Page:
electromotive force


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Related to electromotive force: electromotive force series

force

 [fors]
energy or power; that which originates or arrests motion or other activity.
Forces resulting from a fall are transmitted up to the spine through the long leg bones and pelvis. From McQuillan et al., 2002.
electromotive force the force that, by reason of differences in potential, causes a flow of electricity from one place to another, giving rise to an electric current.
reserve force energy above that required for normal functioning. In the heart it is the power that will take care of the additional circulatory burden imposed by bodily exertion.
shearing f's see shear.
van der Waals f's the relatively weak, short-range forces of attraction existing between atoms and molecules, which results in the attraction of nonpolar organic compounds to each other (hydrophobic bonding).

e·lec·tro·mo·tive force (EMF),

the force (measured in volts) that causes the flow of electricity from one point to another.

electromotive force (EMF)

[-mō′tiv]
the electric potential, or ability of electric energy to perform work. EMF is usually measured in joules per coulomb, or volts. The higher the voltage, the greater the potential of electric energy. Any device, such as a storage battery, that converts some form of energy into electricity is a source of EMF.

e·lec·tro·mo·tive force

(EMF) (ĕ-lek'trō-mō'tiv fōrs)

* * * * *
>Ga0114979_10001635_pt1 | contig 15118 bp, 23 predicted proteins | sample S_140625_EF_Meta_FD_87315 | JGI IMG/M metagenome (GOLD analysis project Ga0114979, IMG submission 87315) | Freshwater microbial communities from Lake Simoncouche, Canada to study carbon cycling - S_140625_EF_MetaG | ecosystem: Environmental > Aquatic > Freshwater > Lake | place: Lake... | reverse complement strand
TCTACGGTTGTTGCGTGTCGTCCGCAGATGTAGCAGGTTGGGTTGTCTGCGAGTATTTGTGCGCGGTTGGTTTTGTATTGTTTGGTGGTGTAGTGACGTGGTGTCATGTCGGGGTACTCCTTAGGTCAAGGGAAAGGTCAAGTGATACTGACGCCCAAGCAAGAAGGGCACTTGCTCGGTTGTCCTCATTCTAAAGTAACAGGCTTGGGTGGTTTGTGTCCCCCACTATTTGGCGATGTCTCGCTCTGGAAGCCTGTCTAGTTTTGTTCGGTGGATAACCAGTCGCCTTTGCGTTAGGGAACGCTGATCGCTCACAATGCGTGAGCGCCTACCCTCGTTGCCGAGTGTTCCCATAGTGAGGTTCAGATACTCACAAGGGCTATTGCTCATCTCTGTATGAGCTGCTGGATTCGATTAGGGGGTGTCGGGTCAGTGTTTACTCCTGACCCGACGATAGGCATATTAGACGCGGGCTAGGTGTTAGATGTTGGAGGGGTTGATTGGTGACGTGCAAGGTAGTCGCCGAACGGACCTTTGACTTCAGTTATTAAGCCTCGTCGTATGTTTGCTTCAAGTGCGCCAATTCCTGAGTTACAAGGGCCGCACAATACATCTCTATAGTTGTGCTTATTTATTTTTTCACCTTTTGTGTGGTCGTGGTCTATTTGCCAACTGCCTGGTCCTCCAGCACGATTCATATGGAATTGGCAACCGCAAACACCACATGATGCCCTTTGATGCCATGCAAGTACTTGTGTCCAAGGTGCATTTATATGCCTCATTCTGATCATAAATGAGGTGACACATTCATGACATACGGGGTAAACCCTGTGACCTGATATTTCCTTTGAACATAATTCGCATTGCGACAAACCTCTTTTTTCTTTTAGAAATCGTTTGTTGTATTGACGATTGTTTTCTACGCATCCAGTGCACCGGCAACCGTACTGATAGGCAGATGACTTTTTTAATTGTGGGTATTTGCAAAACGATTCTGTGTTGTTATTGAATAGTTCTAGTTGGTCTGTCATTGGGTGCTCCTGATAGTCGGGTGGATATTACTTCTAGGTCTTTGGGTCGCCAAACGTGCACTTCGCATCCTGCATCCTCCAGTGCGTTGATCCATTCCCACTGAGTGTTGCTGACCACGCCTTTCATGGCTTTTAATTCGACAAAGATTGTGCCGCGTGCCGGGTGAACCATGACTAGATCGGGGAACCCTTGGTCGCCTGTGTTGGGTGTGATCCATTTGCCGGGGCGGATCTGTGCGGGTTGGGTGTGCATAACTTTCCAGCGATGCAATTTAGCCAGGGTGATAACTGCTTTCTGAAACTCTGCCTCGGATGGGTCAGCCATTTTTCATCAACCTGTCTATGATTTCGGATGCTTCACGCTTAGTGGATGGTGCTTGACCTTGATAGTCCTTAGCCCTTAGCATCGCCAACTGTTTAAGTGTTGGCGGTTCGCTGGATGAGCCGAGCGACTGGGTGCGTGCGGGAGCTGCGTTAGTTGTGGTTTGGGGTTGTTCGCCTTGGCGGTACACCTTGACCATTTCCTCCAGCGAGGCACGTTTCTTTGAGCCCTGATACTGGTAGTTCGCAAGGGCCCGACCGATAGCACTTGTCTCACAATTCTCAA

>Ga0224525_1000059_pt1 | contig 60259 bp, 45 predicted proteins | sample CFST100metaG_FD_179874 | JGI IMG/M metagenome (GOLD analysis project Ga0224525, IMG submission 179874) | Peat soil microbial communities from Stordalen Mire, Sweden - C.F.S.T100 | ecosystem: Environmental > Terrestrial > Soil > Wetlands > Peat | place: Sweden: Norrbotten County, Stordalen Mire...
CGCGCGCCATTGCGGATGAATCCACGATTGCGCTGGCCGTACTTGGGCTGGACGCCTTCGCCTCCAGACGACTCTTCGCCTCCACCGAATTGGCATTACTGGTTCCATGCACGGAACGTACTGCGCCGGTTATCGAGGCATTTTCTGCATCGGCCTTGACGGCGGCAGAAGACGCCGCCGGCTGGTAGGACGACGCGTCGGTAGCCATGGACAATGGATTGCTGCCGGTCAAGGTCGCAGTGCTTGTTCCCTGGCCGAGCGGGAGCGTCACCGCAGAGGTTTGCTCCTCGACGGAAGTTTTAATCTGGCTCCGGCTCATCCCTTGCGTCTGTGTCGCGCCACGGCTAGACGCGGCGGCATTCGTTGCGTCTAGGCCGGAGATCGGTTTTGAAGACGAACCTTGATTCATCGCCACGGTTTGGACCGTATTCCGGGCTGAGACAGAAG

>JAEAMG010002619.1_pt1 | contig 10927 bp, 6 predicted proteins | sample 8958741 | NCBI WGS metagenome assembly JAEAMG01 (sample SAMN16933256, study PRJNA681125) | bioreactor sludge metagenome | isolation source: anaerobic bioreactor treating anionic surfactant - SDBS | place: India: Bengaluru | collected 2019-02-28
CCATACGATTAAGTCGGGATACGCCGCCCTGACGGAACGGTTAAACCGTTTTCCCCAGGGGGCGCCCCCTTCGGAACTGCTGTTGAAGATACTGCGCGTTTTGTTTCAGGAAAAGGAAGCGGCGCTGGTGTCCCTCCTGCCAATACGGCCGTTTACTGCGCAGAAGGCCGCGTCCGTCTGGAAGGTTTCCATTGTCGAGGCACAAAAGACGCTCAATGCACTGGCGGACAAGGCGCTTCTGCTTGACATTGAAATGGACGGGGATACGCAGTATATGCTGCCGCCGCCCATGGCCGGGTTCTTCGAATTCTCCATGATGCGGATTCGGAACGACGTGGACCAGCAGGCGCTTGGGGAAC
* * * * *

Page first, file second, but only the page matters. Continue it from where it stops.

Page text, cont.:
The force (measured in volts) that causes the flow of electricity from one point to another.

electromotive force,

n the ability of electrical energy to perform work, measured in volts or joules per coulomb.

e·lec·tro·mo·tive force

(EMF) (ĕ-lek'trō-mō'tiv fōrs)
The force (measured in volts) that causes electricity to flow.

electromotive force

the force that, by reason of differences in potential, causes a flow of electricity from one place to another, giving rise to an electric current.
References in periodicals archive ?
From the equation for the electromotive force, E, of cell A one can write
Neither the electromotive force nor the activity coefficient was smoothed with respect to temperature.
It is possible that traces of oxygen, known to shift the potential of the silver--silver-chloride electrode toward more positive values in acid solutions, may explain this elevation of electromotive force at low-molalities.
A lowering of the electromotive force of the cell by 0.
The activity coefficients from these two sources are compared in table 9 with those obtained by Hills and Ives [13] in a careful study of the hydrogen-calomel cell without liquid junction and with those computed by Shedlovsky [33] [6] from transference numbers and the electromotive force of cells with transference.
Smoothed electromotive force of cell A at 20[degrees] and 25[degrees]C, in absoluted volts m Gilntelberg [6] Roberts [7] Carmody [8] Measurements at 20[degrees] 0.
Clark, On a voltaic standard of electromotive force, Proc.
Denenstein, On the use of the ac Josephson effect to maintain standards of electromotive force, Metrologia 3(4), 89-98 (1967).
Although the electromotive forces in all the elementary coils have the same phase, the currents there have different phase shifts determined by particular tissues involved.
Calculation of the corresponding electromotive forces has been presented in [6].
In the usual substitution method the two electromotive forces to be compared are opposed successively to a controlled potential difference.